A Conservative government would rename the newly-formed Infrastructure Planning Commission (IPC), the government’s newly-formed planning body, as the ‘Major Infrastructure Unit’ in a shake-up to entire planning regime.
Under the new Green Paper for planning, “Open Source Planning”, the Conservatives say: “The planning system is vital for a strong economy, for an attractive and sustainable environment, and for a successful democracy. At present, the planning system in England achieves none of these goals. It is broken.”
Shadow Secretary of State for Communities and Local Government, Caroline Spelman, said Labour’s planning system is: “bad for democracy, bad for the environment and bad for business.
“Too many decisions taken by unelected quangos, there is too much unnecessary red tape and there are no incentives for local residents to back sustainable development. We will put local communities in the driving seat,” she said.
There is a particular focus on housebuilding and low-carbon infrastructure. They say the current system is: “Almost wholly negative and adversarial,” creating, “bureaucratic barriers rather than enabling communities to formulate a positive vision of their future development.”
An ‘open source’ model, “a concept which originated in the software industry, where it aims to make computer programming open to all in a highly flexible and adaptable way,” is the solution, they say.
“Its values of transparency and free access have held out the chance of opening up the software industry to better quality software at a lower cost than before. We believe this is just the approach our planning system also requires.”
Regional planning, including the Regional Spatial Strategies, the Regional Planning Bodies, and national and regional building targets would be abolished with new legislation in any first term. Planning inspectors will no longer have the power to change plans, but instead tell the Secretary of State of any breaches of national planning guidance and process.
They say they will create: “A basic national framework of planning priorities and policies, within which local people and their accountable local governments can produce their own distinctive local policies to create communities which are sustainable, attractive and good to live in.”
National Director of the Civil Engineering Contractors Association (CECA), Rosemary Beales, said: “Speeding up the planning process would increase confidence in the investment and delivery of major projects and would support a strategic infrastructure plan. Planning reform need not reduce the democratic element of the process, but improve it to reflect the national significance of infrastructure.
“Clearly setting out government policy in all areas of infrastructure and simplifying the process of implementation through independent professional judgment is the basis of a fast, fair and effective planning system.”
The biggest surprise is the fate of the IPC, which the Tories have been adamant will be abolished.
The new policy will: “Establish a democratically accountable version of the major infrastructure planning system introduced by Labour - providing a parallel at national level to the local accountability and civic engagement which will be promotedby our new local planning system.”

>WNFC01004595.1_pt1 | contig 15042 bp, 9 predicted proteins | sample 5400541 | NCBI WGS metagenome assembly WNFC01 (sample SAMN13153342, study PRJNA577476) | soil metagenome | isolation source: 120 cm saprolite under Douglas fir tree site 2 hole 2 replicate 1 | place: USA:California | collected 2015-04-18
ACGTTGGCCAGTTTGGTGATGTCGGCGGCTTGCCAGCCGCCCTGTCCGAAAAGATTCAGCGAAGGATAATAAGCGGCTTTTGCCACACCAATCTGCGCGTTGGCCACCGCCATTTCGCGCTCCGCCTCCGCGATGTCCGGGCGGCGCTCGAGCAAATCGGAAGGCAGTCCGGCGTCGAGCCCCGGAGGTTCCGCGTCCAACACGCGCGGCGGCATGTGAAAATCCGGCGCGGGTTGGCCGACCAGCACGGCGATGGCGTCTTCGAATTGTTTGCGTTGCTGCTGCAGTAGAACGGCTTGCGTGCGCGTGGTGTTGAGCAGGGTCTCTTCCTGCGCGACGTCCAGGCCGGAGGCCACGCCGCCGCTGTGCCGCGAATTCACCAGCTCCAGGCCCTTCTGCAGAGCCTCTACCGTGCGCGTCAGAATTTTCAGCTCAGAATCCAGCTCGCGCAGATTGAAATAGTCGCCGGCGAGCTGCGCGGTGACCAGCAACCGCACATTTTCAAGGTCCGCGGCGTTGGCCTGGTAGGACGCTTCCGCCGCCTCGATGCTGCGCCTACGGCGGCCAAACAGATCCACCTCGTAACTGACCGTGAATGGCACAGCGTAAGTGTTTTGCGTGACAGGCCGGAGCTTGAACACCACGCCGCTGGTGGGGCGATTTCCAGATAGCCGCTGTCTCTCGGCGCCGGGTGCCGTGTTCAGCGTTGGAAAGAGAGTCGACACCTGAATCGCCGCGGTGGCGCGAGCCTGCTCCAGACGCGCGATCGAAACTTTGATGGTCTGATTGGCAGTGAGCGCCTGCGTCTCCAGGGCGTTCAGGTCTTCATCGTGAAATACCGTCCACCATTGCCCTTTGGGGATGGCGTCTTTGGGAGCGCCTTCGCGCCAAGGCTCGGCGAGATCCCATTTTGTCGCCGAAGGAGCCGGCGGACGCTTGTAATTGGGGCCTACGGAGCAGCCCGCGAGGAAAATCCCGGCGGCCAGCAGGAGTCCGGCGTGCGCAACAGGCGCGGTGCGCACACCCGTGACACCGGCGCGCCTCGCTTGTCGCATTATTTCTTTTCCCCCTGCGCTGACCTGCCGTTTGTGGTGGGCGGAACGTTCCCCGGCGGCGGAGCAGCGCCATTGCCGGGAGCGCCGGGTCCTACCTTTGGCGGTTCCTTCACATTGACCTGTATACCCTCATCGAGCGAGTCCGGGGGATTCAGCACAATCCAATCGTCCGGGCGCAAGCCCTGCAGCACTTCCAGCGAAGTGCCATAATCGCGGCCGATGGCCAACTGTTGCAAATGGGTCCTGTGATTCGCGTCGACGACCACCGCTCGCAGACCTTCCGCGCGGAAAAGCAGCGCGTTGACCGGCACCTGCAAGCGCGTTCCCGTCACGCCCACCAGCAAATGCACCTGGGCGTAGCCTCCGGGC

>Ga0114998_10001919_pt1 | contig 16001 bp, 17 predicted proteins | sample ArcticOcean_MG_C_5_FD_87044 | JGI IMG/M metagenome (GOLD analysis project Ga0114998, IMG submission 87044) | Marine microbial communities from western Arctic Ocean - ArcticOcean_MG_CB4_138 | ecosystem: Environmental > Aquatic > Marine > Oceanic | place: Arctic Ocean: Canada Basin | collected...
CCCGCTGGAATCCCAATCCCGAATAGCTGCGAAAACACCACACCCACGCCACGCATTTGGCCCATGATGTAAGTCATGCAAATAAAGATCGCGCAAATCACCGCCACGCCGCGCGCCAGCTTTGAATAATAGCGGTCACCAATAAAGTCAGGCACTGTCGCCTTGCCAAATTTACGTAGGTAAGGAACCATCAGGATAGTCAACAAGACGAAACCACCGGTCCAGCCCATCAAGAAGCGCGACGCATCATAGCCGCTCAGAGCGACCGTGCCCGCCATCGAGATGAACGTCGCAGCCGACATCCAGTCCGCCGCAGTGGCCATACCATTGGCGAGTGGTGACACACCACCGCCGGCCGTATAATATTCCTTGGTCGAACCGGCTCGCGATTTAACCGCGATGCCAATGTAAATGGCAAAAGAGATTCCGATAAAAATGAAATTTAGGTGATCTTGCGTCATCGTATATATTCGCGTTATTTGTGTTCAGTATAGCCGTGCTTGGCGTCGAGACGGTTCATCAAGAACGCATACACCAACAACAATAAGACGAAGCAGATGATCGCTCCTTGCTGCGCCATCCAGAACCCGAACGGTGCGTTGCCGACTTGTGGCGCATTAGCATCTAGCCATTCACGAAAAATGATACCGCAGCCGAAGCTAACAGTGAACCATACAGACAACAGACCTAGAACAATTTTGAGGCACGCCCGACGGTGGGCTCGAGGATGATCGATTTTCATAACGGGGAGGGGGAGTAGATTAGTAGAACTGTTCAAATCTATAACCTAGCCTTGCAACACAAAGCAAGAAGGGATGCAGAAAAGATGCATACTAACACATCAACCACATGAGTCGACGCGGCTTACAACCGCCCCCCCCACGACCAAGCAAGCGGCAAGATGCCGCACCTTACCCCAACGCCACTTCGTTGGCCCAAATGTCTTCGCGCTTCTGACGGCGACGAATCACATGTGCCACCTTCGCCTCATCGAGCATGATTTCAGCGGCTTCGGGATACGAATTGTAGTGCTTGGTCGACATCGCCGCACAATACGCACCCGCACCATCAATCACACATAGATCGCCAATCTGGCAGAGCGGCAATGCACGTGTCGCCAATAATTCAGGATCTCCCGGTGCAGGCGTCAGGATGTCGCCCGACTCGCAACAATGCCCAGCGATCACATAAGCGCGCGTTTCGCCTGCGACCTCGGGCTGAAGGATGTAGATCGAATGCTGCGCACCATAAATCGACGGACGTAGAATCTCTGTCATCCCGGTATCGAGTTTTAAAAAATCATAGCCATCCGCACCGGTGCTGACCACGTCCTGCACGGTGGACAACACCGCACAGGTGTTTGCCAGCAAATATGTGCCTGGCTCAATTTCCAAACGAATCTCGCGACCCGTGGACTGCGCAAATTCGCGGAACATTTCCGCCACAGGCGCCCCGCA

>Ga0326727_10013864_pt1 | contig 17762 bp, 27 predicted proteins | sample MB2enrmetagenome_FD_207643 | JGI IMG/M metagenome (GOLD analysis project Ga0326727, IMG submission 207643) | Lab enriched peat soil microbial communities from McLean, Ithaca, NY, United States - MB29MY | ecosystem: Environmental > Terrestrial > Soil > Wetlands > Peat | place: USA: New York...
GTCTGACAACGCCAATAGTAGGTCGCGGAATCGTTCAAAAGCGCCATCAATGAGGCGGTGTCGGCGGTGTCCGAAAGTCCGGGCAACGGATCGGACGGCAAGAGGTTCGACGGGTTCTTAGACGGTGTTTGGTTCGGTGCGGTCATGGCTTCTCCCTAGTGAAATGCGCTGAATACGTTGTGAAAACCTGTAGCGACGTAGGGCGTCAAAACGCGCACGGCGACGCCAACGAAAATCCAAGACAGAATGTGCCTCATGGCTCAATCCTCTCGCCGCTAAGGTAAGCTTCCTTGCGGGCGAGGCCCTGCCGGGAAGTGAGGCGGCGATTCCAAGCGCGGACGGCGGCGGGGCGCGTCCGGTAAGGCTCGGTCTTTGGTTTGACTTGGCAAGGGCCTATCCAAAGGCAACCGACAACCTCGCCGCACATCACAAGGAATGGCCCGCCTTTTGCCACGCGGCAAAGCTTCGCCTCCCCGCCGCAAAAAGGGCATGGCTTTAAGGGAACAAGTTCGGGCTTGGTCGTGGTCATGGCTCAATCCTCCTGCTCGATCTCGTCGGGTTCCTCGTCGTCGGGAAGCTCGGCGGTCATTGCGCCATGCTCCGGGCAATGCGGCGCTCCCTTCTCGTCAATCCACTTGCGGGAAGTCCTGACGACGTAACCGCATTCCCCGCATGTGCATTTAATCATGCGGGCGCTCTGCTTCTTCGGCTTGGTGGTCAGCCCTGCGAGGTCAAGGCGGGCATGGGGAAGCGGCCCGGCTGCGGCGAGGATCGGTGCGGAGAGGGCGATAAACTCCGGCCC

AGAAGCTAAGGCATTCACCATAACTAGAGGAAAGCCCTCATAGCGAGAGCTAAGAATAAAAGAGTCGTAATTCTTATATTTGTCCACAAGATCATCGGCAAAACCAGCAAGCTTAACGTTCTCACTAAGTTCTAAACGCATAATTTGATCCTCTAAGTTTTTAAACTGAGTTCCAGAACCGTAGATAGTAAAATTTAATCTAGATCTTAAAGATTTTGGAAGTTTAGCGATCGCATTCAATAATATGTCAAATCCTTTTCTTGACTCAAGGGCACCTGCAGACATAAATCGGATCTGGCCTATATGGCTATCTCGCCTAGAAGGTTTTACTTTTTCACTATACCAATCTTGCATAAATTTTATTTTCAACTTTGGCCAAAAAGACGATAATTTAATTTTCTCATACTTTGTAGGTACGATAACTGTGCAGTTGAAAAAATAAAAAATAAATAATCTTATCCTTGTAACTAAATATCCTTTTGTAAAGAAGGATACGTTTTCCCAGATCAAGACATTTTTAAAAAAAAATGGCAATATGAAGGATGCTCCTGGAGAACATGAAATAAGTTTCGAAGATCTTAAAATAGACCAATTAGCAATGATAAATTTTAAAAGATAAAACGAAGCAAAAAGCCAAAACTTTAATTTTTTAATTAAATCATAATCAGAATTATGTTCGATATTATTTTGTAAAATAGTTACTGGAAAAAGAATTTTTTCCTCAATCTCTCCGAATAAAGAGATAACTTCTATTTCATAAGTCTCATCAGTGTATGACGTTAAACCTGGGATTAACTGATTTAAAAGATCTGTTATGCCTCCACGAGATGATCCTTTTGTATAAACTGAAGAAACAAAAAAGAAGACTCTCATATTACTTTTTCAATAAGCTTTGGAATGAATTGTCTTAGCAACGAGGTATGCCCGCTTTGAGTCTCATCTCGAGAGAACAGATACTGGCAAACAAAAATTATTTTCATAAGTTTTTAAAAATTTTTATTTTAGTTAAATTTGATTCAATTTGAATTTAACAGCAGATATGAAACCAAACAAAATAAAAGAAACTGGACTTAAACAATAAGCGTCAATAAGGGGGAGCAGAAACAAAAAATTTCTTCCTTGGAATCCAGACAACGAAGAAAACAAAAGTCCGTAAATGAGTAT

So, the IPC will be abolished, “Whilst retaining its expertise and fast-track process within government.”
They will retain the used of Hybrid Bills - such as was used to promote Crossrail - “to promote very major linear projects like high-speed rail - ensuring a proper Parliamentary process.”
All other major infrastructure projects, including power stations, will be subject to planning inquiries with binding timetables, similar to the IPC model, and focus on planning issues rather than examining need or principle, guided by National Policy Statements (NPSs) which will be put to a parliamentary vote.
Final approval for major projects will come from the Secretary of State, from the Major Infrastructure Unit’s recommendations, under a strict time limit to avoid any overtly political decision.
“We will provide transitional arrangements for projects already before the Commision to ensure that these
projects are not disrupted or delayed,” they say.
They will also present to Parliament for debate a “consolidated national planning framework, which will set out national economic and environmental priorities, and how the planning system will deliver them.”
Acting director for Policy & Partnerships at the Royal Town Planning Institute (RTPI), Matt Thomson, disagreed with the Conservative conclusion that the system is ‘broken’, although they welcomed the National Planning Framework.
“We do not believe the planning system is ‘broken’; the system itself is basically sound, but has been over-engineered and centralised. Few of the Conservatives’ stated aims actually need a radical change to the planning system which could lead to a period of uncertainty, resulting in serious consequences for the provision of housing, employment and key infrastructure, as well as for overall economic recovery.
“We will be looking very closely at proposals that we have concerns about such as abolishing regional planning, enabling so-called third-party rights of appeal and introducing a presumption in favour of sustainable development, and will advise the Conservatives accordingly.’